Oddly, there's no way to play or pause music or adjust the volume directly from the earphones, which I found very inconvenient. The controls were also quite unpredictable and unreliable, making it easier to use my smartphone for most functions. There are proximity sensors to pause and play the music when you take off or insert either earpiece, so this is one way to control playback without reaching for your phone.
The big feature on the Oppo Enco W51 is active noise cancellation. It uses a triple-microphone system for noise cancellation as well as noise reduction on calls, and Oppo claims to achieve a 35dB improvement. The earphones use 7mm dynamic drivers, and have a frequency response range of 20-20,000Hz. Bluetooth 5 is used for connectivity, with support for the SBC and AAC codecs.
I was able to get a little over three hours of listening time from the earphones with active noise cancellation enabled. The charging case added a little over four full charges, for a total battery life of around 15 hours per charge cycle.
Although features such as active noise cancellation and wireless charging are more attention-grabbing for the Oppo Enco W51, it's nice to note that the earphones sound good as well. You get a largely balanced and detailed sonic signature, which sounds quite different from what I've heard on most options priced under Rs. 5,000. Although there's no support for advanced Bluetooth codecs, the Oppo Enco W51 works well with the AAC codec to ensure detail in the sound.
Starting with the fast-paced and energetic Fire by Ferry Corsten on Tidal, the Oppo Enco W51's detailed and balanced sonic signature was immediately evident. The bass was just enough to be felt, but the earphones also did an impressive job of adding some sparkle in the highs and definition in the mid-range, for a wholesome and full-sounding experience. The busy nature of this track also didn't seem to give the Enco W51 any trouble at all, with the earphones keeping things cohesive and orderly.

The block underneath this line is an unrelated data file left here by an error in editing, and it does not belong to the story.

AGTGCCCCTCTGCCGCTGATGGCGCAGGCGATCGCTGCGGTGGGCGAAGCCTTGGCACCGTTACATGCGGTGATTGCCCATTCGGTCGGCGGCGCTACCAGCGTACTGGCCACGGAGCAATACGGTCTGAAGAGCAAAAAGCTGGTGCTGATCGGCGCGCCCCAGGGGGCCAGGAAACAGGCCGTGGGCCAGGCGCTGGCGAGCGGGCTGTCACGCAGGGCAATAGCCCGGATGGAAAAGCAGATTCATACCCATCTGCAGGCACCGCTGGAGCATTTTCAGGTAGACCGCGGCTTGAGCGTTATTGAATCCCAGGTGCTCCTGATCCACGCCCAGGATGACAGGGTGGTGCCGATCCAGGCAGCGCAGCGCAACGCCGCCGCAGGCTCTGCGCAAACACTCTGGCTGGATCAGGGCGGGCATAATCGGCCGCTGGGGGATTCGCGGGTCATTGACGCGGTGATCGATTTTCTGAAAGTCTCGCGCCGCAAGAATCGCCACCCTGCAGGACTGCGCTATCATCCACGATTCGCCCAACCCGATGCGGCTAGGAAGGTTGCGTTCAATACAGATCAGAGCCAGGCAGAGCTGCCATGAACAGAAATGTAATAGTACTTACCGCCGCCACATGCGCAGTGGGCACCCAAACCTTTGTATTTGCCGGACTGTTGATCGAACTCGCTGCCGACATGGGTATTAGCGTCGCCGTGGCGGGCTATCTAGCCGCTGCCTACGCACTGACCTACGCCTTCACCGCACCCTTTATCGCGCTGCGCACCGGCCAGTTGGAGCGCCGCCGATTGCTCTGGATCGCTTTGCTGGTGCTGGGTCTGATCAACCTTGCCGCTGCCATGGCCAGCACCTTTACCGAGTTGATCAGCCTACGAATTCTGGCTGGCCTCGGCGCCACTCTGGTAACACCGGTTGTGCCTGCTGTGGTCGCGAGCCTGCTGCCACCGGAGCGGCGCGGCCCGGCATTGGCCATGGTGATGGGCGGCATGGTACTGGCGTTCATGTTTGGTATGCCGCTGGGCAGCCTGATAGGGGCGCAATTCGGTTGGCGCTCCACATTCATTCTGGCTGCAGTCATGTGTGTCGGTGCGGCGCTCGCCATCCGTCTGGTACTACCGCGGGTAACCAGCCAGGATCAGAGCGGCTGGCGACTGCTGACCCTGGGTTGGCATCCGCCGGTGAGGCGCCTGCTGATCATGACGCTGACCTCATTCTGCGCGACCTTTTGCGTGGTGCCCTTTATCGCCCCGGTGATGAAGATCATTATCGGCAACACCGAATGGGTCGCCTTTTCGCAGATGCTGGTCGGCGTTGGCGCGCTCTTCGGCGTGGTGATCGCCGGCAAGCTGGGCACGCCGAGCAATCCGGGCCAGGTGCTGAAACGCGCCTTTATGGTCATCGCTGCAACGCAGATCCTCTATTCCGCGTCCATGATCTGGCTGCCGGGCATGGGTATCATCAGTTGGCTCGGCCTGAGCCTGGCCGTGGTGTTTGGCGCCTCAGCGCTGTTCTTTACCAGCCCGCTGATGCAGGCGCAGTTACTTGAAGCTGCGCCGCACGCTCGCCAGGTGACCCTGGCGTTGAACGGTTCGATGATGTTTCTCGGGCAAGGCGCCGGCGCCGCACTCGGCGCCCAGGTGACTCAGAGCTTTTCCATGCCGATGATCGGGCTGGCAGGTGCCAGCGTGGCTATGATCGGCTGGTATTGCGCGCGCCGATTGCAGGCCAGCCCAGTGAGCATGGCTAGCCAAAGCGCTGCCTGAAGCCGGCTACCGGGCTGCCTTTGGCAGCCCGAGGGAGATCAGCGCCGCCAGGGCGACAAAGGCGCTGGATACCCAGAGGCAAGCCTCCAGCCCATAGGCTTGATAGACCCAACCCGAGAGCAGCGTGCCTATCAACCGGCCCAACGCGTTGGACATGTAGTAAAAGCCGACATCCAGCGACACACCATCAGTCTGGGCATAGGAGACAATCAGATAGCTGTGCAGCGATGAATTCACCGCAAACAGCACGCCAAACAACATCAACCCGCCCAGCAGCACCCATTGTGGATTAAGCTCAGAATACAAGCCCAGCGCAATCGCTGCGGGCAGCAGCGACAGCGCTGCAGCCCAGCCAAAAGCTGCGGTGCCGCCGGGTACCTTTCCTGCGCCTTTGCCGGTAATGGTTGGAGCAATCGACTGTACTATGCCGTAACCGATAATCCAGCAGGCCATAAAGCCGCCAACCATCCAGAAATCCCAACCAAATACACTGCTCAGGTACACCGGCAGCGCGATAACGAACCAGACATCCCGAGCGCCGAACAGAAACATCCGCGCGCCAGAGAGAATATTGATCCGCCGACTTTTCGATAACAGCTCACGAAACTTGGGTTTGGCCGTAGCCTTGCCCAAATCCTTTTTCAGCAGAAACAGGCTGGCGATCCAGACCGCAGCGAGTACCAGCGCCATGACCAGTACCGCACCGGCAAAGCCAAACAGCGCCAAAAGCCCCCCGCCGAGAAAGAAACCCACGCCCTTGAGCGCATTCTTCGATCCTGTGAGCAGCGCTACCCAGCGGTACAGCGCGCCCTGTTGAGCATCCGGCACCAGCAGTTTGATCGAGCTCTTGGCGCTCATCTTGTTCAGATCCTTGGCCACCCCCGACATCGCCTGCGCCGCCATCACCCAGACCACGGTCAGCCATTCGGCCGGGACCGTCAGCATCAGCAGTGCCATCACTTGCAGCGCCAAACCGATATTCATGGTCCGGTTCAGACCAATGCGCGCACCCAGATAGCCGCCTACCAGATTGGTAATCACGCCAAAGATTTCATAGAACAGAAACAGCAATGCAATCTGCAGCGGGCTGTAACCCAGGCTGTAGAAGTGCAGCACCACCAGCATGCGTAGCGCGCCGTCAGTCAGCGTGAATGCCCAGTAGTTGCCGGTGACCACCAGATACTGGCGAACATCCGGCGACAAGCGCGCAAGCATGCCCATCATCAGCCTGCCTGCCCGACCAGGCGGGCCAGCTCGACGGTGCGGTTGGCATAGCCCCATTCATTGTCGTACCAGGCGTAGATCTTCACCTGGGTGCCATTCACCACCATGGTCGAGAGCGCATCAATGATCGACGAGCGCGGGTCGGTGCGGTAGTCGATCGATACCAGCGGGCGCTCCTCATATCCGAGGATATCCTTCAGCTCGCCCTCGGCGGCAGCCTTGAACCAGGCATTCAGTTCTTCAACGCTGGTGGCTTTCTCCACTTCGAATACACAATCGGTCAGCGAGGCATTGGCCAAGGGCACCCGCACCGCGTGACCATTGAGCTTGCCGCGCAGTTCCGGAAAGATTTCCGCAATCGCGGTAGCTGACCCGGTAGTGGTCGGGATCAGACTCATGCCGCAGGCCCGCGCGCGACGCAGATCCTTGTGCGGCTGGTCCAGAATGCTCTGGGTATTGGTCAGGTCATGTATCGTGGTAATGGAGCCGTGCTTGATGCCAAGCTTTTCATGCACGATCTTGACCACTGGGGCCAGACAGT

With the slower but equally lively Hold Back Love by Kraak and Smaak, the Oppo's distinct sonic signature felt energetic, detailed, and wide, with a sense of sharpness that made the sound engaging without getting too shrill in this catchy track. The bass wasn't punchy by any means, but was definitely distinct, tight, and calculated, offering up plenty of detail across the frequency range, particularly in the mid-range. The soundstage was wide, giving various elements in the sound a proper sense of direction and feel.
Tidal's high-resolution music did help the Oppo Enco W51 bring out plenty of detail in the music, but compressed audio doesn't fall too far behind either. Listening to Velvetine's The Great Divide on Spotify was almost as enjoyable, but for slightly different reasons. Although the detail levels were just a bit lower and things sounded a bit shrill at high volumes, this did seem to amp up the power in the lows. The energetic sound worked well for this progressive techno track, and was still considerably more detailed than on the similarly priced OnePlus Buds.